Purpose: To demonstrate the feasibility of a four-dimensional phase contrast (PC) technique that permits spatial and temporal coverage of an entire three-dimensional volume, to quantitatively validate its accuracy against an established time resolved two-dimensional PC technique to explore advantages of the approach with regard to the four-dimensional nature of the data.
Materials and methods: Time-resolved, three-dimensional anatomical images were generated simultaneously with registered three-directional velocity vector fields. Improvements compared to prior methods include retrospectively gated and respiratory compensated image acquisition, interleaved flow encoding with freely selectable velocity encoding (venc) along each spatial direction, and flexible trade-off between temporal resolution and total acquisition time.
Results: The implementation was validated against established two-dimensional PC techniques using a well-defined phantom, and successfully applied in volunteer and patient examinations. Human studies were performed after contrast administration in order to compensate for loss of in-flow enhancement in the four-dimensional approach.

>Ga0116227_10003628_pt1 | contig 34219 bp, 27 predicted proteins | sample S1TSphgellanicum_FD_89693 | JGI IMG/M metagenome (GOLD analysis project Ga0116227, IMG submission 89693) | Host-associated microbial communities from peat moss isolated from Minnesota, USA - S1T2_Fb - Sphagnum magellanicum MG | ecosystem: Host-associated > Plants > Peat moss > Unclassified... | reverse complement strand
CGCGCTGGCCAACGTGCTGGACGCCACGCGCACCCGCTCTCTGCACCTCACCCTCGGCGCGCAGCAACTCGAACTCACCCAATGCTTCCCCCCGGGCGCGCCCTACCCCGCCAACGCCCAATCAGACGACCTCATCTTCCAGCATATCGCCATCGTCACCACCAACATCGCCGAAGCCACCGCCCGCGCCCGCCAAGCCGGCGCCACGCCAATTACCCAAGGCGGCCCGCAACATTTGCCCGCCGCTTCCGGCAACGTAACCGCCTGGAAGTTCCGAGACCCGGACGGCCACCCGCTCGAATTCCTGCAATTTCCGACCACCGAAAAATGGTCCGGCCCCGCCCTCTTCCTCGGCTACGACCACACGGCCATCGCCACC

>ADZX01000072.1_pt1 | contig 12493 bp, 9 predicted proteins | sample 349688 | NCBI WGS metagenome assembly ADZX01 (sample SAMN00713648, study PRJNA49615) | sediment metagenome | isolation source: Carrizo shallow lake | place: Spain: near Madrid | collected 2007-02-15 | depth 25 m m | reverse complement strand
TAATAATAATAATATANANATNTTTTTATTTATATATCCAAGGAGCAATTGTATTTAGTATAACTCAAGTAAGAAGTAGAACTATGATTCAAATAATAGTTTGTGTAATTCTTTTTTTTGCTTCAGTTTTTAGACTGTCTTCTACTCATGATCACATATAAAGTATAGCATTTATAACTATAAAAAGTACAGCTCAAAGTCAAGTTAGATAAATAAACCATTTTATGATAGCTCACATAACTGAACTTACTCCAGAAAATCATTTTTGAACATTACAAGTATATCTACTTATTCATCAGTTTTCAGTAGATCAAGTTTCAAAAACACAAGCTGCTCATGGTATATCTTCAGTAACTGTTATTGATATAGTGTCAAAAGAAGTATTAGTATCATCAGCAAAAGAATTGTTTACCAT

Conclusion: Advantages of the four-dimensional approach include the complete spatial and temporal coverage of the cardiovascular region of interest and the ability to obtain high spatial resolution in all three dimensions with higher signal-to-noise ratio compared to two-dimensional methods at the same resolution. In addition, the four-dimensional nature of the data offers a variety of image processing options, such as magnitude and velocity multi-planar reformation, three-directional vector field plots, and velocity profiles mapped onto selected planes of interest.
Copyright 2003 Wiley-Liss, Inc.